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New treaty could give “negotiable” status to rail and road consignment notes

Geo-political issues surrounding traditional sea routes, like the Red Sea has been affecting global trade especially in ocean shipping between China and Europe.

Overland transport incorporating rail and road freight options has been seen as a viable alternative for customers on this route for the past decade.

Dimerco had previously reported that on the back of these geo-political issues, LCL rail freight saw a 30% increase in volume in January 2024 compared to 2023. Dimerco had further hoped to increase departures from Xi’an, a major hub for their China-Europe Express rail, from 5,351 departures in 2023 to over 7,000 trains in 2024.

As per reports however, this surge in overland trade between China and Europe has seen the emergence of a significant challenge for banks as they were reluctant to finance trades for these intercontinental rail journeys without being legal title holders for the cargoes.

In regular ocean shipments handled under letters of credit, banks are used to working with negotiable transport documents like ocean bills of lading where the goods are consigned “To Order” of the banks. This gives banks the security of being the holder of the title of goods till the payments are received.

In the road/rail freight option, consignment notes used for road and rail movements are non-negotiable transport documents which are less flexible than negotiable documents.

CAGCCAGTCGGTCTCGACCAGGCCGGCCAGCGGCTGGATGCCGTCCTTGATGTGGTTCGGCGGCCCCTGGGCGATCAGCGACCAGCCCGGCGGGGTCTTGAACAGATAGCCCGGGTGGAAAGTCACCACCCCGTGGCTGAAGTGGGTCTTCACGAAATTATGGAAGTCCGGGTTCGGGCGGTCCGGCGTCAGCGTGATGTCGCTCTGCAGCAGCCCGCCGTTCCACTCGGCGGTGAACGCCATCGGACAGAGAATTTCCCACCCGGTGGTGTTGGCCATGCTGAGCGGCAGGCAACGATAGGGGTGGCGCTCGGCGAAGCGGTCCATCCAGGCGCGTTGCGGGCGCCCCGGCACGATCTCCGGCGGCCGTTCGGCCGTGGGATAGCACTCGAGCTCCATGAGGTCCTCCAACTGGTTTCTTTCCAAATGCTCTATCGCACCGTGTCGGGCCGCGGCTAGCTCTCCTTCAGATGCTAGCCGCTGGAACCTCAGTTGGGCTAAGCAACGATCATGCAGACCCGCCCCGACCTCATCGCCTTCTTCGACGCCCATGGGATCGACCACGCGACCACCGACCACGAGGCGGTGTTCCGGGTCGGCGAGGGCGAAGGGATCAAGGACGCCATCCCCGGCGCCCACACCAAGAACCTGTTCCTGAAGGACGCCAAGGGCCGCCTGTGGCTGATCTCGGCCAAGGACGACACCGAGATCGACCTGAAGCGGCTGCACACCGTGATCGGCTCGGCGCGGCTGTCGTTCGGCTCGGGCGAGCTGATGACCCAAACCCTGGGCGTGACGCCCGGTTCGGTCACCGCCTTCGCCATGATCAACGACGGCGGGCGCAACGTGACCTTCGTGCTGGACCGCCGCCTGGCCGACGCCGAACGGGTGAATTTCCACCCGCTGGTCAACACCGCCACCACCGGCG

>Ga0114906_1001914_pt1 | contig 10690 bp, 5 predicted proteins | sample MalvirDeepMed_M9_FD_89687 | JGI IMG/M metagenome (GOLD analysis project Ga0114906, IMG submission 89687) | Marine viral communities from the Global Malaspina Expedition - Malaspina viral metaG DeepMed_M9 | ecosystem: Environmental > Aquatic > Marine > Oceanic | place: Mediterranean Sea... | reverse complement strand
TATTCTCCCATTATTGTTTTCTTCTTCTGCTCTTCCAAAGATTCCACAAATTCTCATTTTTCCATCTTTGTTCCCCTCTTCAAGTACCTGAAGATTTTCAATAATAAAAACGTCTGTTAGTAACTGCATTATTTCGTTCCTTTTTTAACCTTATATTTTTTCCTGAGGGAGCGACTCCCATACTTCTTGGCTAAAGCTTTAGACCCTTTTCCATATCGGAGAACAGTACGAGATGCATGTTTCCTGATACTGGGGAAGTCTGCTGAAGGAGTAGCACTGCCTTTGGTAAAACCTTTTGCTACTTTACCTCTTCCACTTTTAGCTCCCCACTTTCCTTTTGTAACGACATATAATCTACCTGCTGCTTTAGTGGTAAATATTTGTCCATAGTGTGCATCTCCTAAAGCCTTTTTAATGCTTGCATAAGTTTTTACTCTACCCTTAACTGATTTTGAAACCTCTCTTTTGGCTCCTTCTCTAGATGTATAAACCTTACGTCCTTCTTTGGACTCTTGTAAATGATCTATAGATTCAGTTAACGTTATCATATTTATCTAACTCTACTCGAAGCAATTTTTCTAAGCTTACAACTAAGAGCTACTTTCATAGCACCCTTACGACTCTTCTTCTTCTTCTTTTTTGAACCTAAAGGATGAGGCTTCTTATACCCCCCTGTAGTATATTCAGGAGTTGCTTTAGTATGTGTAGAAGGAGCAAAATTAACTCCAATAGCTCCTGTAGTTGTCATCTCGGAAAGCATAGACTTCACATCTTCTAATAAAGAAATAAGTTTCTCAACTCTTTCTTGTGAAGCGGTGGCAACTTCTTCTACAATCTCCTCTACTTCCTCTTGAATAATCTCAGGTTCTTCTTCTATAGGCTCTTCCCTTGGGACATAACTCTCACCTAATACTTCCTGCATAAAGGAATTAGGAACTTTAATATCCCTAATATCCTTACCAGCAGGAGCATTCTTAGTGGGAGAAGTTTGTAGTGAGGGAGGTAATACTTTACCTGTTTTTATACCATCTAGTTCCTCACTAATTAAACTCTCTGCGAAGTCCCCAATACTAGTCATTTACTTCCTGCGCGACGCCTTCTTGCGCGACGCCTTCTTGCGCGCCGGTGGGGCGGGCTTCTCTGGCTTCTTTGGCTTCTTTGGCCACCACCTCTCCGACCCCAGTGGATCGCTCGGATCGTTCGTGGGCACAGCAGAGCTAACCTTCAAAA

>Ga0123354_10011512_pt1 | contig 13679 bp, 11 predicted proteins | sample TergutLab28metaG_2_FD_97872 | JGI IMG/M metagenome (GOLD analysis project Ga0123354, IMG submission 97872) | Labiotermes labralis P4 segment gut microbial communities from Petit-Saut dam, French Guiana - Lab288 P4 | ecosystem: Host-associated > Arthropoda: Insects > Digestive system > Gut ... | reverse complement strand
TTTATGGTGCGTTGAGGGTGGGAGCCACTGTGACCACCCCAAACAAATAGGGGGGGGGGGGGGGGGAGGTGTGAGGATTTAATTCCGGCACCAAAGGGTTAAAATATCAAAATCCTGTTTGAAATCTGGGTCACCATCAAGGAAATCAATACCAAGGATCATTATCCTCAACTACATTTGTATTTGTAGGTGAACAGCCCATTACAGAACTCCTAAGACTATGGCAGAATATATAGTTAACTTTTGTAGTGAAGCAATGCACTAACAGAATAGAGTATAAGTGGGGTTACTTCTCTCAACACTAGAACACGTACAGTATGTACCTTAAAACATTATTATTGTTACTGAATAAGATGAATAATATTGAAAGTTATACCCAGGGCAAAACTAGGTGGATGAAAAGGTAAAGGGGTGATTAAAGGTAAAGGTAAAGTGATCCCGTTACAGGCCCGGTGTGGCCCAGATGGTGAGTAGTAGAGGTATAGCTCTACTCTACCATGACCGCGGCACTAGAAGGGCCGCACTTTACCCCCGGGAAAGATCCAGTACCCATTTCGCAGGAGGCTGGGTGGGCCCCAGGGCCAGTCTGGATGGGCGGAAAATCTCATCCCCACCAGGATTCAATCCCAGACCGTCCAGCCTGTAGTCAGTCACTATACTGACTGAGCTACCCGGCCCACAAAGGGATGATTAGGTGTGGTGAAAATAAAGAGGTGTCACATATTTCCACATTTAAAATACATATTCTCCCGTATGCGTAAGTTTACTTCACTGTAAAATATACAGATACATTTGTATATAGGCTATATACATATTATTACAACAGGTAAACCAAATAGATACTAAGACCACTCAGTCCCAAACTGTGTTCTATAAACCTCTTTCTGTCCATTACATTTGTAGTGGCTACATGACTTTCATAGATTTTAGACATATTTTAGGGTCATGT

These consignment notes do not permit transfer of title to third parties through endorsements and therefore banks are loathe to use them as collateral.

As per a GTR article, noting this problem, the Chinese Govt requested UN Commission on International Trade Law (UNCITRAL) in 2019 to consider creating a global legal framework to make rail consignment notes as negotiable documents of title.

UNCITRAL is finalizing an international treaty that aims to introduce a new negotiable document covering cargo shipments by sea, air, rail, and land. Once introduced/adopted, this treaty would enable banks to use these documents as security for trade finance lending, similar to ocean bills of lading.

This treaty is also said to be able to accommodate digital versions of negotiable cargo documents, based on the Model Law on Electronic Transferable Records (MLETR), which facilitates the digitization of bills of lading.

The GTR article quotes Sean Edwards, chair of industry group the International Trade and Forfaiting Association “The growth of reliable long-distance transport in the form of rail and road deserves equal treatment, and banks would appreciate closing this gap in their security.

While the proposed treaty offers substantial opportunities, it also introduces new risks as the land and rail transport networks are not as mature as ocean shipping in terms of handling negotiable documentation and associated activities such as cargo tracking.

Creating such supporting systems is crucial to achieving the same benefits as those provided by negotiable maritime bills of lading.

For more details on the evolving legal framework for trade finance and its implications, you can read the full article.

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